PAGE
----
1. The data refer to households, which may be a family, a single person or a couple.
2. Figures are rounded to the nearest hundred.
3. Housing benefit information is not collected by parliamentary constituency.
Housing Benefit Management Information System Quarterly 100 per cent. count in May of each year.
Mr. Bercow: To ask the Secretary of State for Work and Pensions how many publications were issued by his Department between 8 June and 26 October. 
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Mr. Nicholas Brown: The number of publications, defined as new or amended titles which includes booklets, leaflets, flyers and forms issued to the public or made available on request to the public is 356. This figure includes items published under the Department's agencies and Jobcentre Plus brands.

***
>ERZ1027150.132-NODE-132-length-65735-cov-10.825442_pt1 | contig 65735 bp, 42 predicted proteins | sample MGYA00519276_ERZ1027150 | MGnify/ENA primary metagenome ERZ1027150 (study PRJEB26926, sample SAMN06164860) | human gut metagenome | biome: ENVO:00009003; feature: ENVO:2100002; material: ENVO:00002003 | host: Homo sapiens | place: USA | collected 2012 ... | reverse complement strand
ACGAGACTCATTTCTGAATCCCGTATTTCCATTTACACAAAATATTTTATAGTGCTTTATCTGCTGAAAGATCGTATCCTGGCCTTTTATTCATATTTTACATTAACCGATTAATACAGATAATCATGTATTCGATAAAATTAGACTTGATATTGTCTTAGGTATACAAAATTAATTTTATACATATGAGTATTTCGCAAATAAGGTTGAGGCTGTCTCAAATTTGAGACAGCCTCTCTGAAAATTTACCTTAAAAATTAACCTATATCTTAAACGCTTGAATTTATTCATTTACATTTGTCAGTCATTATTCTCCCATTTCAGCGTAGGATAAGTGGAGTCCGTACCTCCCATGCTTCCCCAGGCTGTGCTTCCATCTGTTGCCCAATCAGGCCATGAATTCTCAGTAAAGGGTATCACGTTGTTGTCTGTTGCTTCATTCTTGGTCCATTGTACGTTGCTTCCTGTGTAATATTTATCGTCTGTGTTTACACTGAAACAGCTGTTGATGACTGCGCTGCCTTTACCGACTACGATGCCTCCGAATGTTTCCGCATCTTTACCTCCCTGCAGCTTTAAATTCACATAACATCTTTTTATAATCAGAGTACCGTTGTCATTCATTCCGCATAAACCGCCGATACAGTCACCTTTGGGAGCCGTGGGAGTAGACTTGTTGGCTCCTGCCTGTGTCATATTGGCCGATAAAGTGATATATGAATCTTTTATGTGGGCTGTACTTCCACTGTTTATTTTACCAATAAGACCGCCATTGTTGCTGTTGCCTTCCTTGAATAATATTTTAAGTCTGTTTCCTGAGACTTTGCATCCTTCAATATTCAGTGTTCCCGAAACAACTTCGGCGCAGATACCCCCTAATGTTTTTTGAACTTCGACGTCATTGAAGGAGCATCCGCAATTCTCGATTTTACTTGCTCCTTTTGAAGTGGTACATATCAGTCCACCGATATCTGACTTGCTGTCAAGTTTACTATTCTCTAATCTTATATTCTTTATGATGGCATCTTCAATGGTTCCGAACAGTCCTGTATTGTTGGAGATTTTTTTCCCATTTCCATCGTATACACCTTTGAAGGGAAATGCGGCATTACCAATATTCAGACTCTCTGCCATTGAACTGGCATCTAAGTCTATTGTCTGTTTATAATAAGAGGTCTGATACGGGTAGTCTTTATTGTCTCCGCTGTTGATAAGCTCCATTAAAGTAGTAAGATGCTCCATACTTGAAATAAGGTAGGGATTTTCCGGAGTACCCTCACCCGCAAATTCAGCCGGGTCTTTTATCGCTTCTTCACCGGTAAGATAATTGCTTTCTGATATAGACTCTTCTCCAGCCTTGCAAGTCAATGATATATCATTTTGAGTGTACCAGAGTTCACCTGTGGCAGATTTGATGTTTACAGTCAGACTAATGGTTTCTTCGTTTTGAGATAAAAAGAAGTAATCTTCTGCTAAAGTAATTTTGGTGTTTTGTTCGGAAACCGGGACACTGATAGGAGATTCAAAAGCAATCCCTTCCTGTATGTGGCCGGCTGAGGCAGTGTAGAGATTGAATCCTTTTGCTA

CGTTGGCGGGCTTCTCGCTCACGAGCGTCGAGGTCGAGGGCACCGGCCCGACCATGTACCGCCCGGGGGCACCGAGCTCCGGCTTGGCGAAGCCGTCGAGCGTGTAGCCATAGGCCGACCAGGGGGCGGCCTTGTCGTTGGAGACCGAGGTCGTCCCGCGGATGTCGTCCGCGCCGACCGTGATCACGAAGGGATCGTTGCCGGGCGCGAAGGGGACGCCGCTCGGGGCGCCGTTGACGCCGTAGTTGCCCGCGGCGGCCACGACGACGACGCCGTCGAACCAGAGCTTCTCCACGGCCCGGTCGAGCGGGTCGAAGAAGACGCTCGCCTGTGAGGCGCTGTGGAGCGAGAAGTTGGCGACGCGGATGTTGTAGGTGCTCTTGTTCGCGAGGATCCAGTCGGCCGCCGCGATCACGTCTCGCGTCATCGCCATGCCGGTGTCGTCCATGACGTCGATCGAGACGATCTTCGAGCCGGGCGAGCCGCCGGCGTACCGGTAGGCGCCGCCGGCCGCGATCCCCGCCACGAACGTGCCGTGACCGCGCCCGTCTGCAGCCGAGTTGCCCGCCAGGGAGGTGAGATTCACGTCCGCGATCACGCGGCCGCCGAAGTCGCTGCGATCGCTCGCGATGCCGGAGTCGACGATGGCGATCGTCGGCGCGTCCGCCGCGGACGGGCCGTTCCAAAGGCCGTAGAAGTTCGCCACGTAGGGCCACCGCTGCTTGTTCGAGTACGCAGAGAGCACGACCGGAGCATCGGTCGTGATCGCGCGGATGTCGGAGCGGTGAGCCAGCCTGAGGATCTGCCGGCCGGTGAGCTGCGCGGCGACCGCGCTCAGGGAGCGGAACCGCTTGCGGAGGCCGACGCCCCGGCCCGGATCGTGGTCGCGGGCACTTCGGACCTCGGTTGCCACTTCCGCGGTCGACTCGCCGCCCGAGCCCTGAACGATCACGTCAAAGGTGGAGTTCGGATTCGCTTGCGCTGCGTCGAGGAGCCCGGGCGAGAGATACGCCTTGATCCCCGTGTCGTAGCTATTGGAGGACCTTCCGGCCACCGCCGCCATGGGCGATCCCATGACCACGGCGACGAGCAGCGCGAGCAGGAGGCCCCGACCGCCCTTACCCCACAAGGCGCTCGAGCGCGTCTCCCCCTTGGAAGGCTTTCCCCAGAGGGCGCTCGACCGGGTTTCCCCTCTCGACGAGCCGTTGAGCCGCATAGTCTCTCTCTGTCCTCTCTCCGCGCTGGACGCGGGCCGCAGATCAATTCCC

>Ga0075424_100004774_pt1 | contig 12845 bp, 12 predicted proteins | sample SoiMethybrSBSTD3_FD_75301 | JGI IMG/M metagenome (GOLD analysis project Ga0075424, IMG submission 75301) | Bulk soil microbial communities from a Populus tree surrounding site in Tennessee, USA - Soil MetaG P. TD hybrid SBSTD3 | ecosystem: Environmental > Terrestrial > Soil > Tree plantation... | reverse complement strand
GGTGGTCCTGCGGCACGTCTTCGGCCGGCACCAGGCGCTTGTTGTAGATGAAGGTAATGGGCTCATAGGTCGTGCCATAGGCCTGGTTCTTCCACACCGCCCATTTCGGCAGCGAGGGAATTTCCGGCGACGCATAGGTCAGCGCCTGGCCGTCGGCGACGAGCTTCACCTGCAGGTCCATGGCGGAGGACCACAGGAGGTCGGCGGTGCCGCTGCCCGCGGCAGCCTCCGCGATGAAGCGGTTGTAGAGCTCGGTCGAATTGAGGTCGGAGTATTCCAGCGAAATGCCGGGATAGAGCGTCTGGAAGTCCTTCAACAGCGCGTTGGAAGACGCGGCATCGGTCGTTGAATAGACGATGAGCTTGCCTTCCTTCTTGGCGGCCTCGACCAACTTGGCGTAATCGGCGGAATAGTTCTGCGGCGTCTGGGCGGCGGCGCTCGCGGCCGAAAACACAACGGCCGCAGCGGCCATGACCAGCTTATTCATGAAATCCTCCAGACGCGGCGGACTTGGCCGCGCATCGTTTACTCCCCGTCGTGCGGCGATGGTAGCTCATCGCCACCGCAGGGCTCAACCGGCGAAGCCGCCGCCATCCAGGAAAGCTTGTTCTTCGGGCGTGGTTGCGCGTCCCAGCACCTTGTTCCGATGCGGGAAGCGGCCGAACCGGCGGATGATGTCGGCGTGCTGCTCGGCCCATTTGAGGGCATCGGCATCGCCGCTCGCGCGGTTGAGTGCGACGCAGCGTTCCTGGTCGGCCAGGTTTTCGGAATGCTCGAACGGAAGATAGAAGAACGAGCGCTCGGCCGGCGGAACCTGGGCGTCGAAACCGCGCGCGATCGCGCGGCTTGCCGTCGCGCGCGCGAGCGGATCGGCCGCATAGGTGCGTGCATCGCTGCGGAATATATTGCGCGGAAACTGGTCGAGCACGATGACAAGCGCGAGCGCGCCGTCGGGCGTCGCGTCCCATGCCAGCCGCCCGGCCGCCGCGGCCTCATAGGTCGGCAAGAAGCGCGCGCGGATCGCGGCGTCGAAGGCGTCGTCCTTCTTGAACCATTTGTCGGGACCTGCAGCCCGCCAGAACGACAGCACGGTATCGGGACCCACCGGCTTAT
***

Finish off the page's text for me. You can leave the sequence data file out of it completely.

Mr. Clappison: To ask the Secretary of State for Work and Pensions (1) what his Department's estimates are of the number of people who will (a) find work and (b) be moved from incapacity benefit to jobseeker's allowance as a result of the Jobcentre Plus interviews regulations; 
Mr. Nicholas Brown: Jobcentre Plus interviews are to discuss people's work aspirations either now or in the future and to ensure that all people of working age are aware of the help and support available if they choose to move into work.
Jobcentre Plus pathfinder offices will initially be working to existing Employment Service and Benefits Agency targets. Jobcentre Plus will have its own Annual Performance Agreement (APA) targets from April 2002, which will be agreed with the Secretary of State. In addition to these high level targets, lower level operational targets will be set by the Jobcentre Plus Chief Executive. The number of people helped into work overall will be a key outcome.
Matthew Taylor: To ask the Secretary of State for Work and Pensions if he will list the projects in his Department which have been considered as potential public-private partnerships since 1997 which have not been undertaken because the public sector comparator had a lower net present value than the public private partnership proposed; and if he will make a statement.